Baker correctly points out that if a problem develops and the Republicans in Congress refuse to address it, "that route would have nothing to do with the constitutional restrictions put in place by Roberts". History tells us that Will's belief that "Republicans will ferociously resist exacerbating the nation’s financial crisis in order to rescue the ACA" is nothing more than a fantasy - when it comes to budgeting, Republicans are good at three things: Spending money, cutting taxes and thereby reducing revenues, and then whining about the fact that due to their policies we "can't afford" to pay the bills they ran up. Will confuses their "talking the talk", insisting that we must cut Social Security and Medicare in order to balance the budget, with "walking the walk", proposing actual, concrete cuts. When you look at their actions, you have... Medicare Part D, the unfunded prescription drug benefits that the Republican's leading fiscal scolds endorsed.
I continue to believe what I said in response to Gerson's column: That if the insurance industry finds that not enough people are responding to the penalty, such that their profits are at risk, the Republicans will adjust the mandate to increase participation. I find it exceptionally unlikely that they will tell insurers, "Be patient and take the losses, because in a few years we may be able to repeal the entire law." Let's not forget, there's a reason the Republicans favored this approach back in the 1980's, and why the insurance company agreed to get out of the way of the PPACA when it was proceeding through Congress: They believe that they will profit from the reform. Going back to the status quo ante may sound good to Will, but it takes away the anticipated profit. Losing money for years, in the hope of getting back to the status quo ante? Get real. Insurance companies didn't go to Congress and say, "We can't make money with Medicare Advantage", they said, "Give us a subsidy!" And they got it.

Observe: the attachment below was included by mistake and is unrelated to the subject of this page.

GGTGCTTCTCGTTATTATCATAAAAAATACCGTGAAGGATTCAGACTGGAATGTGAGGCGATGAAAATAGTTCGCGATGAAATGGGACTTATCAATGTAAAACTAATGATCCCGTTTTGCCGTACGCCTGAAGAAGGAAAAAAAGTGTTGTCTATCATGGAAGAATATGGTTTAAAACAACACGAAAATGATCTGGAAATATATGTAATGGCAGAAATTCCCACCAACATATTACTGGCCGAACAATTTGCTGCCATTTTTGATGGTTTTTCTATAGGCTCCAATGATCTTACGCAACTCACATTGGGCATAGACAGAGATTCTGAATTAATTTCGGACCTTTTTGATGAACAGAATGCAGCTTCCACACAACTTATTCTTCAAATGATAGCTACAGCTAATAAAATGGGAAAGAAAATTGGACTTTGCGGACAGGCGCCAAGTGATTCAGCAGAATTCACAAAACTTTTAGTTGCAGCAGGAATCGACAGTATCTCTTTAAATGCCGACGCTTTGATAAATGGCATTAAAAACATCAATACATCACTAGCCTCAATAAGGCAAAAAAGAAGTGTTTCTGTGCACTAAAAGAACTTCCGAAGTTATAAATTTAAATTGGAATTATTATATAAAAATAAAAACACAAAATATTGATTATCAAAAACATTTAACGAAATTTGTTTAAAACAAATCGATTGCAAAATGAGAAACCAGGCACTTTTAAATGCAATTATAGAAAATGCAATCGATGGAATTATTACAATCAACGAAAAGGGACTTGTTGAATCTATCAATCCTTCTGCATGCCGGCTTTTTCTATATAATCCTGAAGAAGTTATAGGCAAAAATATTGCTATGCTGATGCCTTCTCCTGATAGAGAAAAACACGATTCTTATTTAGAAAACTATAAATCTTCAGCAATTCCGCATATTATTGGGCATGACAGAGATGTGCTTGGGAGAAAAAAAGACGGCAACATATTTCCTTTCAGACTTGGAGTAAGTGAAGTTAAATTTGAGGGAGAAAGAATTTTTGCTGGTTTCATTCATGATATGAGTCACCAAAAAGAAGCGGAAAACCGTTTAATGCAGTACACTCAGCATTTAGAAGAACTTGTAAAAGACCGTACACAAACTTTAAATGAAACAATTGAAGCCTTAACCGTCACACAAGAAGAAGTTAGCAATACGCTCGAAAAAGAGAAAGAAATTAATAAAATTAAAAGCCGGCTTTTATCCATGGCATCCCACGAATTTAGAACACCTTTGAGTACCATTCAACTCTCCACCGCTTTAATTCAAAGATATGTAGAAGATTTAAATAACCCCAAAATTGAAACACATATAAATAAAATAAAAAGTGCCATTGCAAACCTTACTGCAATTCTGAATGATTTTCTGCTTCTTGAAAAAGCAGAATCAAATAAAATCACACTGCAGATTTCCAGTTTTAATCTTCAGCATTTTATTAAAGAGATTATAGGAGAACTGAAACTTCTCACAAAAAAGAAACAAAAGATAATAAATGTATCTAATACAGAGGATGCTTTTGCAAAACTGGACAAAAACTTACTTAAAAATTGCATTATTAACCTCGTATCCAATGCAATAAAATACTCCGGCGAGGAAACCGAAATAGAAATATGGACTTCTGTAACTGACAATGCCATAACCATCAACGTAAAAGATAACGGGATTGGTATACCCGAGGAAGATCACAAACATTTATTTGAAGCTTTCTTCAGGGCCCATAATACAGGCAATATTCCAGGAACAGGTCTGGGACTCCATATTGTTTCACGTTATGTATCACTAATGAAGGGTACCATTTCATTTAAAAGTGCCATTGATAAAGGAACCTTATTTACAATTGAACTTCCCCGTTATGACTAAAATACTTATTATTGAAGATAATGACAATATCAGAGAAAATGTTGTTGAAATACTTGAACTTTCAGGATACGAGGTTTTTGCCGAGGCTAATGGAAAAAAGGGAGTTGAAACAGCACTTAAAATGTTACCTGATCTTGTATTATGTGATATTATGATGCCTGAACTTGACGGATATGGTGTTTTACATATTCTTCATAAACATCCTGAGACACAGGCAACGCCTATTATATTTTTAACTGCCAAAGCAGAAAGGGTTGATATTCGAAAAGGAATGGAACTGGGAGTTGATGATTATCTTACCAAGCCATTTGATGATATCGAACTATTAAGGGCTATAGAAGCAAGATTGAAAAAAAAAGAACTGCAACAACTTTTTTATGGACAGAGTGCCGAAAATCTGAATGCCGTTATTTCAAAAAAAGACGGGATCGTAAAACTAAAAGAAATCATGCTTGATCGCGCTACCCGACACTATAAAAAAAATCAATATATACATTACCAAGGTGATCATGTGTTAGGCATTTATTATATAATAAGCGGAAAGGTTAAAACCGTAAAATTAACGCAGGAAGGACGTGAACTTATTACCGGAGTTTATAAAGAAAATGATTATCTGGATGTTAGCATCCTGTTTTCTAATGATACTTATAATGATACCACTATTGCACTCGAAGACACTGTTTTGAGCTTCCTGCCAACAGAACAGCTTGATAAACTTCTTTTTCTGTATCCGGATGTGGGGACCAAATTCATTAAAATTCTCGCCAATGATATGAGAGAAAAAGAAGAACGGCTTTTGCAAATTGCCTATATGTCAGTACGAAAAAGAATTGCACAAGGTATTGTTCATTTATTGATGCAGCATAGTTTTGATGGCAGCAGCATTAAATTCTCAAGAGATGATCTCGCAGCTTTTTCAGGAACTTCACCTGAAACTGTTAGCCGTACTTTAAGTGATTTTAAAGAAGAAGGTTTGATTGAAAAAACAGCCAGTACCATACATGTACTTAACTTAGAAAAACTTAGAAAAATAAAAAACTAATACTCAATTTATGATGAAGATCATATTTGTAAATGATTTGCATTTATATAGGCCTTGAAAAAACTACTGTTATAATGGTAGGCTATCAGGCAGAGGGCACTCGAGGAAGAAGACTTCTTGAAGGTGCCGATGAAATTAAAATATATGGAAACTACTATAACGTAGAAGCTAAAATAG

Will argues that by virtue of the penalty's having been declared a tax, "the penalty for refusing to purchase insurance counts as a tax only if it remains so small as to be largely ineffective". That's the argument that Baker was addressing when pointing out that Congress has more options than simply making the penalty larger. But I disagree with Will's conceit that the penalty tax can't be onerous - if it's reasonably related to the actual cost of providing care to the uninsured. Also, it's not a binary issue - if the tax is increased, it will not go from "too low" to "onerous", but will be ratcheted up until it becomes sufficiently effective.
The Roberts Court pointed out that by statute the penalty can never be more than the cost of insurance - but at that point, surely even Will can understand that most people will opt to acquire the insurance they're effectively already paying for, and the tax revenues from those who do not will be more than sufficient to ensure the continuation of the program. If everybody pays a premium sufficient to pay for health insurance, but some aren't receiving benefits, the result is that there's some extra money in the system. Also, as Baker points out, the threshold at which it makes more sense to buy insurance, as opposed to paying a penalty and paying for your own care, comes well before the amount of the penalty matches the cost of insurance.
The fact remains, if the penalty proves ineffective the insurance industry will come to Congress not to argue, "Repeal this program," but to say, "Fix things so that we're profitable." And just as the Republicans were happy to subsidize private competitors in the Medicare Advantage program, they will oblige the insurance industry by increasing the penalty - whether directly or through other measures along the lines of what Baker described - or by providing a subsidy.